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GARDEN GUY: ‘The tree that ate Puna’

In view of the problems created by Tropical Storm Iselle and the albizia trees, here is an article originally printed in 2011:

The albizia trees that quickly spring up in vacant lots or recently cleared land have become one of Hawaii’s worst invasive species. It has been called “the tree that ate Puna”.

This albizia tree, Falcataria moluccana or Albizia falcate, A.moluccana and others, is a native to such places as Papua New Guinea, the Bismark Archipelago and the Solomon Islands. The wood is used for light weight construction, cabinets, furniture, toys and match sticks.

It is a fast growing tree to more than 100 feet tall. The tree can reach heights of more than 20 feet in the first year and 60 feet by the end of 10 years.

It is described as a deciduous tree with wide-spreading branches, capable of shading more than half an acre. The tree produces large seed pods 4-5 inches long and about 3/4 of an inch wide. It grows from sea level to about 3,200 feet elevation.\

It is a nitrogen fixer, meaning with the help of some bacteria residing in its roots, it can pull nitrogen out of the air and convert it to a form that roots can absorb. Because of this ability, it is used in many countries to improve soils as well as provide shade in coffee plantations.

J.B. Friday, Extension Forester with the University of Hawaii, said, “In Hawaii, this tree is invasive in native ‘ohi‘a forests as well as on land disturbed by human activities, especially bulldozing. It causes the ‘ohi‘a to die off and makes it easier for other invasive species like strawberry guava, clidemia and possibly miconia to grow under it and further degrade the forest. It also improves habitat for the coqui. It is a distinct threat to our native wet lowland forest ecosystems such as there are in Puna.”

Because of their brittle wood and weak structure, these trees are an even more serious problem to homeowners.

Strong winds can cause large limbs to drop onto whatever might be underneath them, damaging to homes, other structures and power lines. The fragile branches often cause traffic hazards by falling on the highway.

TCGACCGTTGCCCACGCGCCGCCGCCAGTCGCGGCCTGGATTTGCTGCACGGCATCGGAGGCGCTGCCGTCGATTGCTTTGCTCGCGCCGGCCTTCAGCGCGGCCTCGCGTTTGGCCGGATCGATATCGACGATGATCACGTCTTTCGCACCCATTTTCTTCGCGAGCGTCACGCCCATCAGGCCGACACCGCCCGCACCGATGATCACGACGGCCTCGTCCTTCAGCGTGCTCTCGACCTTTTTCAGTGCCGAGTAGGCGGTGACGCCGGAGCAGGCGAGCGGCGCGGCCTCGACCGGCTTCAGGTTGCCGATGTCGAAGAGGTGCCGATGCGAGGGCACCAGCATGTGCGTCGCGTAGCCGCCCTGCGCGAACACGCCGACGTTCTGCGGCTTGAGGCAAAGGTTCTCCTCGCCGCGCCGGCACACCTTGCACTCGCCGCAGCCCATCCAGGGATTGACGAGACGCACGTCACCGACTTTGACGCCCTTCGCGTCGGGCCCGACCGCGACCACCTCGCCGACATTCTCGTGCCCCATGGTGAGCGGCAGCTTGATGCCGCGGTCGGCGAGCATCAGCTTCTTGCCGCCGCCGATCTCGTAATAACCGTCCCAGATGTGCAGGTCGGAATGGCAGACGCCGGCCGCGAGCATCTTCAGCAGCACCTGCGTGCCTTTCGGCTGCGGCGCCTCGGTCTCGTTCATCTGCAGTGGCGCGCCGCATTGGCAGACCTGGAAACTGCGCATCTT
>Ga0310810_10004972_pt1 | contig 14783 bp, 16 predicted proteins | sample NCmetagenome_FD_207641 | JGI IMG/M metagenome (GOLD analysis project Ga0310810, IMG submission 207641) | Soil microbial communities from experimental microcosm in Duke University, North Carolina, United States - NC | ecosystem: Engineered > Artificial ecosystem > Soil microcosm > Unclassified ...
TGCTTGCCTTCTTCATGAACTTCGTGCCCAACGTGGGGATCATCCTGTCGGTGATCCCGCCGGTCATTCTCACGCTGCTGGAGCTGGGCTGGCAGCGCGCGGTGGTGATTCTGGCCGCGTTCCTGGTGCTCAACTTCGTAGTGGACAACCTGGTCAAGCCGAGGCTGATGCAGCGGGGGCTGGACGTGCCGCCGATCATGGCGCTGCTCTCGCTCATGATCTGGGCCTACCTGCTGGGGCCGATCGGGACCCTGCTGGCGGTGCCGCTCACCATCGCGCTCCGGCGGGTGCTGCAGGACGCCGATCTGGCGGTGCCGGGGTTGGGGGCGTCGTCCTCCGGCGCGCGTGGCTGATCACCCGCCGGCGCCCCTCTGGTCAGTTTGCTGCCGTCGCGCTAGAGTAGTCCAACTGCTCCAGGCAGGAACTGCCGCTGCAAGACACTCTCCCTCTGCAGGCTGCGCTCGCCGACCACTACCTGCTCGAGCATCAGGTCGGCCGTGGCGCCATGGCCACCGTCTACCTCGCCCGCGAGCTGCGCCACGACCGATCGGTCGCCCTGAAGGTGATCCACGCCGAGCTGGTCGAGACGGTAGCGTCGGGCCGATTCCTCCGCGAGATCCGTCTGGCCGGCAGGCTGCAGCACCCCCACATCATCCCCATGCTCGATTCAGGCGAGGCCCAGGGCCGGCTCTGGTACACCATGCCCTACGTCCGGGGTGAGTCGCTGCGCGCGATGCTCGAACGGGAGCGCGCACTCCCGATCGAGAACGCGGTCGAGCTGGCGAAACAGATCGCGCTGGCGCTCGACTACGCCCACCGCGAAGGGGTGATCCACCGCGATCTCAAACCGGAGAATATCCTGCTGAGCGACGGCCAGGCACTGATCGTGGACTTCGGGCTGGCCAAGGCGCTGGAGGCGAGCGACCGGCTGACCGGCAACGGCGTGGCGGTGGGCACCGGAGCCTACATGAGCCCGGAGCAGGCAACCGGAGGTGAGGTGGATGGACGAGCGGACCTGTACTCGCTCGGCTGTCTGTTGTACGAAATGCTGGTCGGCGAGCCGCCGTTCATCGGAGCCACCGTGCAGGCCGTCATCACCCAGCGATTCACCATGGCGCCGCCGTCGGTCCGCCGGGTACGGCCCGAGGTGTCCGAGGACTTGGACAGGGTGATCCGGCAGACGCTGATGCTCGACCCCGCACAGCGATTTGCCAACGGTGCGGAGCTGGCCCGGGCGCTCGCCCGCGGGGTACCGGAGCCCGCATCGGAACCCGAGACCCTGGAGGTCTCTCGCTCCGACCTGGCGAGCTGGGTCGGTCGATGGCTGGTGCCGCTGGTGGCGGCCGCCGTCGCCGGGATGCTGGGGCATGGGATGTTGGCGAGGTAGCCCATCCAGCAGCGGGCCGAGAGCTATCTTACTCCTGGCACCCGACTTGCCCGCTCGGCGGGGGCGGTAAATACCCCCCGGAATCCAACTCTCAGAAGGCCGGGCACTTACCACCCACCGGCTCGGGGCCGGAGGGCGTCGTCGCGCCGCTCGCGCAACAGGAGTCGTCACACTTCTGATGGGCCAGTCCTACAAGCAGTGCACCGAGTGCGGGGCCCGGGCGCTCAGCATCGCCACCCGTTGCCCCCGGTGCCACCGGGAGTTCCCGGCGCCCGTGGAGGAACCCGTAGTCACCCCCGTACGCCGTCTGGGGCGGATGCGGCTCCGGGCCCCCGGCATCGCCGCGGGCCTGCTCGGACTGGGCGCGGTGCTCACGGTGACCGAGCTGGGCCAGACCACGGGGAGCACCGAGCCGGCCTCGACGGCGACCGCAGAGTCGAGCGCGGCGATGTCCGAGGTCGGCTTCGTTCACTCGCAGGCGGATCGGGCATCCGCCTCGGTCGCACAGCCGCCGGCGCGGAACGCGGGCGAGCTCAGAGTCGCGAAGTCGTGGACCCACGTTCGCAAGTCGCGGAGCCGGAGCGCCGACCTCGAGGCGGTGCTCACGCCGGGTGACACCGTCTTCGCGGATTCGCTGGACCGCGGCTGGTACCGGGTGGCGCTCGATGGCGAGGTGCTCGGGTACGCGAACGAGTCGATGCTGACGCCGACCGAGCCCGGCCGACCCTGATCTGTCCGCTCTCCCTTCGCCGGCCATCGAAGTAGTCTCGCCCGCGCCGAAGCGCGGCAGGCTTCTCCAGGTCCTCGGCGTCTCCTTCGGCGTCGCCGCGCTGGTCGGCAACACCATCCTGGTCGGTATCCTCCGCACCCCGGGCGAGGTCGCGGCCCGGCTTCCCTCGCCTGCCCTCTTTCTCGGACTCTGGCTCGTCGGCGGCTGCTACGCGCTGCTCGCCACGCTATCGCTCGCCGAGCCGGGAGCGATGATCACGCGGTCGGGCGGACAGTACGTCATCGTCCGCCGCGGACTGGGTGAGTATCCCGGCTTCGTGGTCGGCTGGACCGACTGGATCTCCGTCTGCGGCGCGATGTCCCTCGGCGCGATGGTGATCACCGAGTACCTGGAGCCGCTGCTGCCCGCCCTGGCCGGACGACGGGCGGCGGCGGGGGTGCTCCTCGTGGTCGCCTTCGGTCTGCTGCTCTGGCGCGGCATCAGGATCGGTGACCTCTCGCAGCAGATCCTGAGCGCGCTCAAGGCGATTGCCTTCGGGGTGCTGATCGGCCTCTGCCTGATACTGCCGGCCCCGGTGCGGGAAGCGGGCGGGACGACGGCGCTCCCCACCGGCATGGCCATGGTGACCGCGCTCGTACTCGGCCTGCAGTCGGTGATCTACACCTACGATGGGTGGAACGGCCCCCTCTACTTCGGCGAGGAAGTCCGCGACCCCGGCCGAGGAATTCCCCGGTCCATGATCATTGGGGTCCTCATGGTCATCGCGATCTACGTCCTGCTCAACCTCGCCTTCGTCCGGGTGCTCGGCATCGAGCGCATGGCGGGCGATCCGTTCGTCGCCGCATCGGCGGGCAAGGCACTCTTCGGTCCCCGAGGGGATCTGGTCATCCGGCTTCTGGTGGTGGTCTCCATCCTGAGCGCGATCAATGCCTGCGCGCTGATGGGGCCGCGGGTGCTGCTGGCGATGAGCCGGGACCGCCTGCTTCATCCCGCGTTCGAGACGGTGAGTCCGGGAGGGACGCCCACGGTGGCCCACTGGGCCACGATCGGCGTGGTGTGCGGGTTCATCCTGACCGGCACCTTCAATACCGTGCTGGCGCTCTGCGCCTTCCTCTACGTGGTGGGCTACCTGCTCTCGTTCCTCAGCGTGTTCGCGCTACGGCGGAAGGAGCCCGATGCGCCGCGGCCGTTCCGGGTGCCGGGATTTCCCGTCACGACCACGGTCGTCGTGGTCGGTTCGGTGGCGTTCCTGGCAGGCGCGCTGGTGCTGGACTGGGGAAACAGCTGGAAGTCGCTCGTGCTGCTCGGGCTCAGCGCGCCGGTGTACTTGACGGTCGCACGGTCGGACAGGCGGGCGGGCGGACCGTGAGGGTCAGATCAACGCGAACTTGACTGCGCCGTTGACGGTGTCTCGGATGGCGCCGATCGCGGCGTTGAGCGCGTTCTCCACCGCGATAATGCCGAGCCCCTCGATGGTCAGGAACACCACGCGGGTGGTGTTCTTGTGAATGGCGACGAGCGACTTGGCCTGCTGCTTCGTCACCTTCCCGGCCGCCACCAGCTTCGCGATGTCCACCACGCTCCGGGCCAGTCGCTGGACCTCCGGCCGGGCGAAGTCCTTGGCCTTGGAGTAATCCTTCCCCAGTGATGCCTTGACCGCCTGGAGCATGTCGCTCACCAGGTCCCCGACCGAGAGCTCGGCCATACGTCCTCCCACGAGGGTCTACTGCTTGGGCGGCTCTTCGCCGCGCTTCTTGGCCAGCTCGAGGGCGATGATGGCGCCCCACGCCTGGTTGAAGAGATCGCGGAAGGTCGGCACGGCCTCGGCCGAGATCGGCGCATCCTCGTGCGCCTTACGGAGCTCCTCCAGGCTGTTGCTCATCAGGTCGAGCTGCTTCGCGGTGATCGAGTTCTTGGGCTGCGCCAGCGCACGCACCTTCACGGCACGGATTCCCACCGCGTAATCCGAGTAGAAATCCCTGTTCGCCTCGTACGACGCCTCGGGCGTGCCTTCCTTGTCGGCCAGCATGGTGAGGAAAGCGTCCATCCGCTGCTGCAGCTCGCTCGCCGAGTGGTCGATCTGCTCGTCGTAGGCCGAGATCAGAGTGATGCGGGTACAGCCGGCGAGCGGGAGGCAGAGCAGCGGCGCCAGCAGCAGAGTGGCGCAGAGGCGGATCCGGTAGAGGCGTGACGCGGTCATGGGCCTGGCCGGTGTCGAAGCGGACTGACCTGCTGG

A major problem, especially in Puna, is that people sometimes hire a bulldozer to clear their land. They clear the native ‘ohi‘a/uluhe forest, which is somewhat resistant to albizia invasion. Absentee landowners, who might return after a few years, can find an albizia forest has sprung up. Albizia is much bigger and faster growing than ‘ohi‘a, so the native trees cannot compete.

To complicate matters, there is now a source of seedpods for the alibizia to invade the neighbors’ land. You should not clear the native forest on your lot unless you have another use planned for it. Otherwise, albizia will come in and take over and you’ll have a huge problem.

What to do: Leave the natural vegetation untouched — don’t bulldoze — until you are ready to use the land. Eliminate albizia seedlings and small trees before they become a problem.

Methods of control:

• After trees are cut down, immediately apply herbicide to cut stumps.

• Triclopyramine is effective at concentrations of 7-10 percent.

• For larger trees near buildings, it might be advisable to first contact an arborist to determine the safest and most effective course of action to take in removing the tree.

The US Forestry Service in Hilo has an excellent publication titled “Albizia — The Tree That Ate Puna” authored by C. Sumida, F. Hughes and Kathleen Friday. You also can write to: USDA Forest Service, Institute of Pacific Islands Forestry, 60 Nowelo St., Hilo 96720.

Hilo resident Nick Sakovich is a professor emeritus of the University of California. He has worked in the field of agriculture for 30 years. Email your questions to Sakovich at askthegarden You also can visit his website at


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